News and Interviews

Lily Wang Brings the Reader Into the Dream in Silver Repetition

Interview with Lily Wang. Young woman stands on elevated walkway next to railing overlooking a landscape near dusk. To the right, a solid blue background behind text and Open Book logo.

The fact the author Lily Wang studied repetition theory in university will not be lost of readers of their new novel, a unique and mesmerizing work where memory and dream, loss and return, and the trappings of our lives form endless, perfect loops. 

In Silver Repetition (House of Anansi Press), Wang tells the story of Yuè Yuè, a university student nearing the end of her degree and navigating a new relationship. As a young girl, she emigrated to Canada from China with her parents, and now finds herself seeking connection with her Canadian-born younger sister, and grieving a lost cousin from her old home, all while her mother suffers from unrelenting illness. 

After being ghosted on a date, Yuè Yuè takes a walk in the woods and comes across a young girl digging in the mud. And, when she approaches the girl and looks closer, past a curtain of black hair, it is her own face staring back.

Join us for a fascinating Long Story Novelist Interview, in which the author shares some insight into their unique writing style and approach to storytelling, and talks about these loops that spin at the heart of the story, illuminating the fullness of identity despite fractures in language, culture, and relationships.


Open Book:

Do you remember how you first started this novel or the very first bit of writing you did for it?

Lily Wang:

At the time I started the book, there was a short story that gained a lot of attention. Very contemporary and very young, very much about dating and how dating is ugly but ugly in the way that makes beautiful writing. It annoyed me very much. I would say a lot of my writing is reactive. I wanted to begin my book in that categorical way, with young people, at a bar, on a date, in the city, I even mimic the style of writing.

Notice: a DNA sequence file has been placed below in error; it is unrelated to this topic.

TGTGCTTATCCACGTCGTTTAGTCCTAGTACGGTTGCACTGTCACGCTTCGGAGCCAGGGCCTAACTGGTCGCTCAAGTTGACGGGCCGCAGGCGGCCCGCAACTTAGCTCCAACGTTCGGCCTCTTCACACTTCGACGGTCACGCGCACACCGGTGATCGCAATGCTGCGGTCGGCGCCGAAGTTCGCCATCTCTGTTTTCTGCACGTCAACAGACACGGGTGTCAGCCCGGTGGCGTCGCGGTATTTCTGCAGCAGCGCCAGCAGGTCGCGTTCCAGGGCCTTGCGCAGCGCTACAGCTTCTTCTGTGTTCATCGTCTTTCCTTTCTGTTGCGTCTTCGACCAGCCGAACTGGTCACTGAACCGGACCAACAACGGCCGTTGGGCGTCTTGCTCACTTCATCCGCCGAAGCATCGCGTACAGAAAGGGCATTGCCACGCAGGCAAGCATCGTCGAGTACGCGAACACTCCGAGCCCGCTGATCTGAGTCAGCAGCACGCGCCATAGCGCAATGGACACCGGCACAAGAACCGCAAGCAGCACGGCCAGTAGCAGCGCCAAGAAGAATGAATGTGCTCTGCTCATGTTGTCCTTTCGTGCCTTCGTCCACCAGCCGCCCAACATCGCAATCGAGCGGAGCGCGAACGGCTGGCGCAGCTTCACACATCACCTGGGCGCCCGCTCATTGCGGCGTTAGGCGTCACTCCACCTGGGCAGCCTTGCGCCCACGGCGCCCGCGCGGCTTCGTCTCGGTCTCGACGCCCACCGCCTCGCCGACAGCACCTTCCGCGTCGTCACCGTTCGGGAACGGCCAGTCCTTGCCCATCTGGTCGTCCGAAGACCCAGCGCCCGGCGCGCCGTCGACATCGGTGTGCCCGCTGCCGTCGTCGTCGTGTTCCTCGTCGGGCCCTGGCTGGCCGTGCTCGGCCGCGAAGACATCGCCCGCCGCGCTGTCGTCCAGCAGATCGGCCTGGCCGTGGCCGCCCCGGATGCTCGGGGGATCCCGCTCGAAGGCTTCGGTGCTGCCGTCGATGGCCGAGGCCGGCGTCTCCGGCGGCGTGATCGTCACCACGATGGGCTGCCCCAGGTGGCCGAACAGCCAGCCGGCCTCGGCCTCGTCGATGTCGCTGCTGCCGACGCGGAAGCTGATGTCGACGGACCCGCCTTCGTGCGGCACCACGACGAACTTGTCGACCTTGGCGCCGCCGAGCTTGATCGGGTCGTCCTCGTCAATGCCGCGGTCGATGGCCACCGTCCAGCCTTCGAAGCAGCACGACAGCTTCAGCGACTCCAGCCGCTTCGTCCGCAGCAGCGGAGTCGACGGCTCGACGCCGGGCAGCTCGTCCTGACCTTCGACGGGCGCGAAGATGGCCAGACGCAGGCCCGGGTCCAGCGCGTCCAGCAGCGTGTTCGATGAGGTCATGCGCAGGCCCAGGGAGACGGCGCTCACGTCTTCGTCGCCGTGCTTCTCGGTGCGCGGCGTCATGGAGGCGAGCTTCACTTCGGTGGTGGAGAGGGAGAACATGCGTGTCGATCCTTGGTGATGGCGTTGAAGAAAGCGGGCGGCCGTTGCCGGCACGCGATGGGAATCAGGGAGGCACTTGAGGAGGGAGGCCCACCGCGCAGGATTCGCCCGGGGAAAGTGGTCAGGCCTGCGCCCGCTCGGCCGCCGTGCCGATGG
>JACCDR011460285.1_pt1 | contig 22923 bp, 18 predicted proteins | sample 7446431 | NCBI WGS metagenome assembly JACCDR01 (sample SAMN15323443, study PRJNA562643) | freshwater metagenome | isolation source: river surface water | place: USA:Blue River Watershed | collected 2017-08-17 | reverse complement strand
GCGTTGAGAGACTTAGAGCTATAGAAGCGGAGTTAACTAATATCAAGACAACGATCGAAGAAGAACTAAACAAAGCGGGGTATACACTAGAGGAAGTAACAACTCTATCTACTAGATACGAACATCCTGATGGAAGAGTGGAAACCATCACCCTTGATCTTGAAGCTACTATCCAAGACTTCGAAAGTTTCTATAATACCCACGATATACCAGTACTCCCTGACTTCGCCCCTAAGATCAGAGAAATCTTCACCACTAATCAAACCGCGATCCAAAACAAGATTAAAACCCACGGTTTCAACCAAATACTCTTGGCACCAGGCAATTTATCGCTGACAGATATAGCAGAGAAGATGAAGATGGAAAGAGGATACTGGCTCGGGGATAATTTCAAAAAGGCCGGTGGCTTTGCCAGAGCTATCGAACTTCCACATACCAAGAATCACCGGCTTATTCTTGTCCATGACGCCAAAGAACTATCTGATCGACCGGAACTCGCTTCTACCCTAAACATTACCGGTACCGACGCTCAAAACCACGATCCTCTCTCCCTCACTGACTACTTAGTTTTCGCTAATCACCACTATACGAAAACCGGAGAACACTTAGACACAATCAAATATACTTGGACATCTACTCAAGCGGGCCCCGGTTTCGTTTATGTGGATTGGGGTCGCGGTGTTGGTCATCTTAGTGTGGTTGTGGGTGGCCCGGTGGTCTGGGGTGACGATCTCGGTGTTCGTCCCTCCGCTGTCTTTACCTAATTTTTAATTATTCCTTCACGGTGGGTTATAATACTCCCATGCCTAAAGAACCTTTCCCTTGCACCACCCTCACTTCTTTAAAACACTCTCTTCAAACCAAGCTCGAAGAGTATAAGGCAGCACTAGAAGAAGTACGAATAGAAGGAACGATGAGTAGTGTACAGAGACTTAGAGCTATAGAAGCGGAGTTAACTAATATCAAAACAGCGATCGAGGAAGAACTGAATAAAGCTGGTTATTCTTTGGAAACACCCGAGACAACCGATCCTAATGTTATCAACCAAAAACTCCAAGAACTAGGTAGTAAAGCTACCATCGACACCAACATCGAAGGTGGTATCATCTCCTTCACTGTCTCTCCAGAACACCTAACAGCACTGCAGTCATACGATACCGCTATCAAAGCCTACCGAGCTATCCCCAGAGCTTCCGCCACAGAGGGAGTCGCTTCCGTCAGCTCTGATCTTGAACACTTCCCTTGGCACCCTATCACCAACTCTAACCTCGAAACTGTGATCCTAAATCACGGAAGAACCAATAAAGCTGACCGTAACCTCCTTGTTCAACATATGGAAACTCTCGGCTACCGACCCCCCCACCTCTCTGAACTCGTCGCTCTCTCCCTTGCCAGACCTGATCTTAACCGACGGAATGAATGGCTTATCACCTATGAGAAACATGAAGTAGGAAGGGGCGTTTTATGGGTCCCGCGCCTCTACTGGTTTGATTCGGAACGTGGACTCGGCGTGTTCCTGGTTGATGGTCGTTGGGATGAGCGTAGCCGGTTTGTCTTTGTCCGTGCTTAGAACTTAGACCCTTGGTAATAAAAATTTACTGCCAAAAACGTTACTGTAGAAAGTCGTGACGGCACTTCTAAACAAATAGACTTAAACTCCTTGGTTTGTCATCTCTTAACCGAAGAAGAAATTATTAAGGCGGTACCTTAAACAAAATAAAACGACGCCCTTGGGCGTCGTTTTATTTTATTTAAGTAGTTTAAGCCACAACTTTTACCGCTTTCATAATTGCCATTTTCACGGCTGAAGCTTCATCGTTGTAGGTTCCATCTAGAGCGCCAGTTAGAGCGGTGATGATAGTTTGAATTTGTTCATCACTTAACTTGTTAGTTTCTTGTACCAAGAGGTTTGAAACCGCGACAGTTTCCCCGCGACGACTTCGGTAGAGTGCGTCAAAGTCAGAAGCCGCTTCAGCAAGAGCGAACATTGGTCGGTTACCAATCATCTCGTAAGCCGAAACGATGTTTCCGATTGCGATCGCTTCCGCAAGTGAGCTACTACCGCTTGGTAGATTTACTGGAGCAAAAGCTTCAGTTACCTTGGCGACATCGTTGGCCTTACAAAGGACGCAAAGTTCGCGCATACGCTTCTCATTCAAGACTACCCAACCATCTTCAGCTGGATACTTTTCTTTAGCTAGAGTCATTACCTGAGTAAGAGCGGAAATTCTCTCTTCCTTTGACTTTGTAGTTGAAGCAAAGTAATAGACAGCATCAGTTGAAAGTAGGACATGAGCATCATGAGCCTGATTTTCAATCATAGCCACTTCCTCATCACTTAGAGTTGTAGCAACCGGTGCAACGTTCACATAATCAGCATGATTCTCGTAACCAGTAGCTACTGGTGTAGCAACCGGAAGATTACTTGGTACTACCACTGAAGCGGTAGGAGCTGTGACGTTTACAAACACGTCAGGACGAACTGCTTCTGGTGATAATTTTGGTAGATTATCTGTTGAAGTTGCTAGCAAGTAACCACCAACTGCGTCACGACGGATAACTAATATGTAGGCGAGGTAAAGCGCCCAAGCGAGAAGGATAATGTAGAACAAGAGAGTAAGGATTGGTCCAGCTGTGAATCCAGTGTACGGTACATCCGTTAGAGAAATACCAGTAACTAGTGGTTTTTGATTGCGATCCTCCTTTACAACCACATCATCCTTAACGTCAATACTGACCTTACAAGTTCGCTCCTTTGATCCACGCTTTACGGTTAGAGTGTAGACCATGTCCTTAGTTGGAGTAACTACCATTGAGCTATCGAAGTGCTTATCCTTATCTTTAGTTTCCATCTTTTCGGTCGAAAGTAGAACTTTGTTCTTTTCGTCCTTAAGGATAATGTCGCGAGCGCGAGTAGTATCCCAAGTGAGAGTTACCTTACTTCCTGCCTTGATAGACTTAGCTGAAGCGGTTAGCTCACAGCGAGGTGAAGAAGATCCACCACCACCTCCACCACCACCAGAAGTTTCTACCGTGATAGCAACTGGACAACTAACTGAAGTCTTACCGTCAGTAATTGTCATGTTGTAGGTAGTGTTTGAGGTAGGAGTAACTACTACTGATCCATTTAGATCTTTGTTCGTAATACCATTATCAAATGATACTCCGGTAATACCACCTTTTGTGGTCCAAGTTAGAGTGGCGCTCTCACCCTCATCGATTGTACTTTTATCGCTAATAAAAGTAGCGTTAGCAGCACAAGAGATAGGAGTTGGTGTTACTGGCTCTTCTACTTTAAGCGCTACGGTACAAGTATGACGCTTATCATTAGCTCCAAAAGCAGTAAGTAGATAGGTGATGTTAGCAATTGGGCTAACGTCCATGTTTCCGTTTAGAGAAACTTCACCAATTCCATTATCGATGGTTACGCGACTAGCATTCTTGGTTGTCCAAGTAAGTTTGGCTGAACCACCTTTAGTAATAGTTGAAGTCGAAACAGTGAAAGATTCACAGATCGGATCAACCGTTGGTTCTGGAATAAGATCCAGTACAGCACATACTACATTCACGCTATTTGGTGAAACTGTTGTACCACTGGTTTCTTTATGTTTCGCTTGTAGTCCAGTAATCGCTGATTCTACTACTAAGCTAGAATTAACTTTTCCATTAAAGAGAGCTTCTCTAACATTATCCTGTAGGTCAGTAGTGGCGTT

In my story there is no stereotyped ‘city-girl-at-bar-on-date’. There is only perhaps a girl you vaguely know, and maybe you’re even friends with her, maybe she’s even been to your house and sat on your couch, but do you really know her? What’s inside of her? I want to show you her dreams.

The style changes too. It gets weirder and weirder. It’s your dream now.


Lily Wang, young woman standing on pier with landscape and sunset in background

Lily Wang


Did the ending of your novel change at all through your drafts? If so, how?


I remember being gently nudged by my editor, Shirarose Wilensky (she’s amazing), about the ending. She was like, There… isn’t an ending? And I was like, You’re right…

There were a lot of loose strings I needed to tie into loops, and I was going around making these little knots here and there and avoiding giving the book an ending. I wanted it to keep on living. It had become such a mirror of reality that I didn’t feel like I had the right to offer it an ending. What power do I have? What can I suggest?

Virigina Woolf’s To the Lighthouse played a big influence on my thinking at this time. I mean before the timeskip. You can consider the play-by-play of each character’s fate as an end-of-credits bonus, you can walk out of the theater before it. So in the timeline—let’s call it the brown stocking timeline—the brown stocking timeline, there we are with the stocking and the window and the tomorrow… Why seep us so into this present, this tomorrow… ? And now that we find ourselves here, how can we leave?

Woolf dismantled what I thought I knew about book ‘endings’ and allowed me to think about the beginning, and the book itself as a loop. The looping motion generates the future; generates the present, and of course, it keeps the past alive.



Did you find yourself having a "favourite" amongst your characters? If so, who was it and why?